At last a stranger recognizes the brilliance of your solution in just a few minutes of conversation! How often I tell myself that. How rarely it’s true, especially when you are just starting out with a new product or in a new market. You have to ask yourself:
- Do they really know enough about what we do to be able to start a purchase order?
- Do I know enough about their situation to be able to calculate our likely impact on their business and their return on investment?
- How can I justify the price to value in the proposal?
- Have I addressed the critical implementation and proliferation roadblocks we will face from pilot to production use?
You May Be Column Fodder
More often than not you are actually “column fodder” or a makeweight needed so that they can prove to their boss or the purchasing/finance team that they did a thorough job and solicited three bids. Especially if you don’t know much about their situation and they have not asked for a detailed demo you need to proceed a little more slowly.
Map The Customer Buying Process
Before you submit a proposal I would ask your contact these questions to get a better sense of the situation, in particular you need to learn as much as possible about who will make the decision and how they will make it (the customer buying process).
- Can you describe the process for making a decision after we submit this powerpoint proposal, who else is in involved, what questions are they likely to have?
- Who has to make the final decision to actually sign a contract?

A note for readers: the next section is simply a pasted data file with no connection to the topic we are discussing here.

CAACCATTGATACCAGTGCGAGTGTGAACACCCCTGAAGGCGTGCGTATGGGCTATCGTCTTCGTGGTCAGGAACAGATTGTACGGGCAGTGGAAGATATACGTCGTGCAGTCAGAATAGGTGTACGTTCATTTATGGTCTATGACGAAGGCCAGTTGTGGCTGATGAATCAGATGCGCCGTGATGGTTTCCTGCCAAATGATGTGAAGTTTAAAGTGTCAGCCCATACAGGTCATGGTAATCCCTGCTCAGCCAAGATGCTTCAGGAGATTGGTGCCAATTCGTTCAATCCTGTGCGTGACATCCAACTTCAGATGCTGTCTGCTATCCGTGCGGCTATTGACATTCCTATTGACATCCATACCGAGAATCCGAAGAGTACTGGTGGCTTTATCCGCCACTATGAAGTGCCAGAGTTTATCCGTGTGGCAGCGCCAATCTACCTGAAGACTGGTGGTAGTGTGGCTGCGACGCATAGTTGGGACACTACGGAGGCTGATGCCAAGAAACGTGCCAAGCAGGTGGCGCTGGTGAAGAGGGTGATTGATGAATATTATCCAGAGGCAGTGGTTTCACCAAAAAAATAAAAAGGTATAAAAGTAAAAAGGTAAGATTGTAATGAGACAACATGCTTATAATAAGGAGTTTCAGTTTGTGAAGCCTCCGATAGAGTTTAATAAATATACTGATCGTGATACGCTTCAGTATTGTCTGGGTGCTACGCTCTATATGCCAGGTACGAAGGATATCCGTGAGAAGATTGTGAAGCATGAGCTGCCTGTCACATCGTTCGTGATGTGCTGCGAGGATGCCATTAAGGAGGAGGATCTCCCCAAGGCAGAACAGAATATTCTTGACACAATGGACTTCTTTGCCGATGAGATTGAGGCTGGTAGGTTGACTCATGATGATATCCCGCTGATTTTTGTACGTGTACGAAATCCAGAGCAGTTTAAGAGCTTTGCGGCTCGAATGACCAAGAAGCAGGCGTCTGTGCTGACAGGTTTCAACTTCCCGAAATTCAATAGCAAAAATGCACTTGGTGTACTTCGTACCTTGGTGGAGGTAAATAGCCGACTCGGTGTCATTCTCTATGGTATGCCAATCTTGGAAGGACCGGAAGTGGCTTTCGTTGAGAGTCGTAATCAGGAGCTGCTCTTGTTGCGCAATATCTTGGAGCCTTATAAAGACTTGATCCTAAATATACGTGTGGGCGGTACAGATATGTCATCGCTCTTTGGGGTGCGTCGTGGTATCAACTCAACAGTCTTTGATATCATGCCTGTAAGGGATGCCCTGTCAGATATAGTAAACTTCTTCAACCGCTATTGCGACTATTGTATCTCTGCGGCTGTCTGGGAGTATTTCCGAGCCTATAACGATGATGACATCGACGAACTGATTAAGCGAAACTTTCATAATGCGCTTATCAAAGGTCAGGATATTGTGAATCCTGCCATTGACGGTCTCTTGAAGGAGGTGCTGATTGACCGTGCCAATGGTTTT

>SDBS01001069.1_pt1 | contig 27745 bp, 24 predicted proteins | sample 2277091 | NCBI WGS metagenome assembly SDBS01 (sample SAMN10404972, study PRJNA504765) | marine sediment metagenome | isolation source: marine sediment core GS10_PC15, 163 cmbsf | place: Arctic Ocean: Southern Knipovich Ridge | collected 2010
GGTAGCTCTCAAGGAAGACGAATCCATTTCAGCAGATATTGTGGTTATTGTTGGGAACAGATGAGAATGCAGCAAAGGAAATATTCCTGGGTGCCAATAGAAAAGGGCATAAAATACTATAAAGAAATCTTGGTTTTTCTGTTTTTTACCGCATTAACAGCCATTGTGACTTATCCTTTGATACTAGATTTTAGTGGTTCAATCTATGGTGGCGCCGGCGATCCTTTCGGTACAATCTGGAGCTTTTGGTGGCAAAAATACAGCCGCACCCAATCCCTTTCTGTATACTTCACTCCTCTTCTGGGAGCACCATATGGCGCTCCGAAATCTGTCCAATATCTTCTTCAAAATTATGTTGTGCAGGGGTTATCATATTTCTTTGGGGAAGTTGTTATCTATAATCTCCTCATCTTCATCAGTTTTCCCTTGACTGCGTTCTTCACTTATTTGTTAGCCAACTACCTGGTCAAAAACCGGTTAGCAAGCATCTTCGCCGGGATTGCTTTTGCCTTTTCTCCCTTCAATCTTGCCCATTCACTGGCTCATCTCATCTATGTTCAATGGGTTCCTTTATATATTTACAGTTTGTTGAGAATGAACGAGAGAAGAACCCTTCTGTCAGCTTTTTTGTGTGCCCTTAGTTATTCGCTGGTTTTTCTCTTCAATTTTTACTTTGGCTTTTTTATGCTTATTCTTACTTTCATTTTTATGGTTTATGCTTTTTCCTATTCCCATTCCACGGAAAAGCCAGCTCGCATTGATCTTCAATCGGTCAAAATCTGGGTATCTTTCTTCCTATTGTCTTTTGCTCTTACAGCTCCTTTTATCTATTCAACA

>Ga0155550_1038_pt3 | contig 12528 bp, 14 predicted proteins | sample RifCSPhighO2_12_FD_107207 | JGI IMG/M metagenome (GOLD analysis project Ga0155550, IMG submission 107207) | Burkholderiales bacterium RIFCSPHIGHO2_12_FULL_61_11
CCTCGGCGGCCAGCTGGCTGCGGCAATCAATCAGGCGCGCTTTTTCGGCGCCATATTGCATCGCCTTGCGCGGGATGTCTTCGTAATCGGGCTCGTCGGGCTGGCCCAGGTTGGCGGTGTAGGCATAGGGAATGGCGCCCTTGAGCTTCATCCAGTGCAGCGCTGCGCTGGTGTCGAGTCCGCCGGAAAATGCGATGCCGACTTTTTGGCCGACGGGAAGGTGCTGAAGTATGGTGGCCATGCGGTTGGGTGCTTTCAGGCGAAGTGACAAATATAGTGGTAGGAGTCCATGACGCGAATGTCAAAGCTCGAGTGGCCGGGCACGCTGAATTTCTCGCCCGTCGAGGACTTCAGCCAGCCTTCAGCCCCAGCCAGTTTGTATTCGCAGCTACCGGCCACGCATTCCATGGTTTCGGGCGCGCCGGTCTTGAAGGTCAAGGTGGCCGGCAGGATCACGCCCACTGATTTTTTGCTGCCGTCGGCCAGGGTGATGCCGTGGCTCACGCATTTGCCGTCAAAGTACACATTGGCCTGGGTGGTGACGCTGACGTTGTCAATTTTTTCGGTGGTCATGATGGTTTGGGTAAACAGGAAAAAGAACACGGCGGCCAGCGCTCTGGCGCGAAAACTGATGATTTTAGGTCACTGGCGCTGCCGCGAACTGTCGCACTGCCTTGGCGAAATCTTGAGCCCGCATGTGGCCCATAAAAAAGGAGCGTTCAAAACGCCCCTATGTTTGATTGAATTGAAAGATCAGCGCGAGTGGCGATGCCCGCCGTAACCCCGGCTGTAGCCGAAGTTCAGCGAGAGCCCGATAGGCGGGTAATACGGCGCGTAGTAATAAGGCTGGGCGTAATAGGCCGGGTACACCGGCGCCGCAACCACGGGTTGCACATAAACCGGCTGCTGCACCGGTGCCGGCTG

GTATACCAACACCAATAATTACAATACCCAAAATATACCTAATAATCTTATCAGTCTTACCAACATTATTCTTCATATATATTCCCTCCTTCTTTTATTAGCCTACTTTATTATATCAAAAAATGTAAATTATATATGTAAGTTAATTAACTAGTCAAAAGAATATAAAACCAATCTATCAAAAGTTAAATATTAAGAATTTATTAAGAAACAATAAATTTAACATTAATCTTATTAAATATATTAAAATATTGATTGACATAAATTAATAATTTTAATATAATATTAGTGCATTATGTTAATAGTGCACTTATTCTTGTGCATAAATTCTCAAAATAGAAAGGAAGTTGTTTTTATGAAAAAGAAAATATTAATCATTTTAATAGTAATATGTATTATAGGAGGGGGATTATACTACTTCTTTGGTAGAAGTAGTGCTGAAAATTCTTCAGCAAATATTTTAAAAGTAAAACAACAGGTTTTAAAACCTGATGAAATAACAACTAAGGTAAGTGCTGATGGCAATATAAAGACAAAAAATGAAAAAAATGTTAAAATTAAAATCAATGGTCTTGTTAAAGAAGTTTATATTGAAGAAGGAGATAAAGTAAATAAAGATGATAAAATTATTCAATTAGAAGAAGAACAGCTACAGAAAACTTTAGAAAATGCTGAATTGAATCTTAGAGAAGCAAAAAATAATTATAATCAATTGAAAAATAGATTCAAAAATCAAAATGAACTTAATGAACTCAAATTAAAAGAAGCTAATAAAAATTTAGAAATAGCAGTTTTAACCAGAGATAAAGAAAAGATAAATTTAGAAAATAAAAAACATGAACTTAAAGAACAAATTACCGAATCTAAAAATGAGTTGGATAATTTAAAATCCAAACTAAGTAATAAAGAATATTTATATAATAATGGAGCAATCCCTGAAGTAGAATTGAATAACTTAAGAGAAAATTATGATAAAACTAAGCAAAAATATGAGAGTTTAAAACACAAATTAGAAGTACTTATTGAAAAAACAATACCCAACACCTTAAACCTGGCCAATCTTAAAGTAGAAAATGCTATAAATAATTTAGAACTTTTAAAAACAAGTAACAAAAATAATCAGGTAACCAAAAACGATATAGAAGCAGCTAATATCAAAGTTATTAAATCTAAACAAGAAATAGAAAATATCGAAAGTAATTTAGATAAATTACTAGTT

- Can you provide an example of a standard contract so we can understand your typical deal structure and terms and conditions.
- Can you give some examples of other deals that your company has done in the last three years that might serve as a model for how our business relationship would work?
Understand Their Needs and Situation
You want to be easy to do business with but that requires that you have a thorough understanding of their needs. I would not send a powerpoint presentation, but ask for time to present it (if only via Webex/GoToMeeting) so that you can answer any questions that they have in the moment. I would also dry run this presentation with your contact if they are open to it. If they just default to “send me a detailed proposal” it’s probably not a real opportunity.
Busyness won’t build your business, it closes off your creativity and your luck. Anticipate, or at least acknowledge, missed deadlines and commitments: triage or re-negotiate.
I recently wrote a friend to ask if he wanted to do something this week, and he answered that he didn’t have a lot of time but if something was going on to let him know and maybe he could ditch work for a few hours. I wanted to clarify that my question had not been a preliminary heads-up to some future invitation; this was the invitation. But his busyness was like some vast churning noise through which he was shouting out at me, and I gave up trying to shout back over it.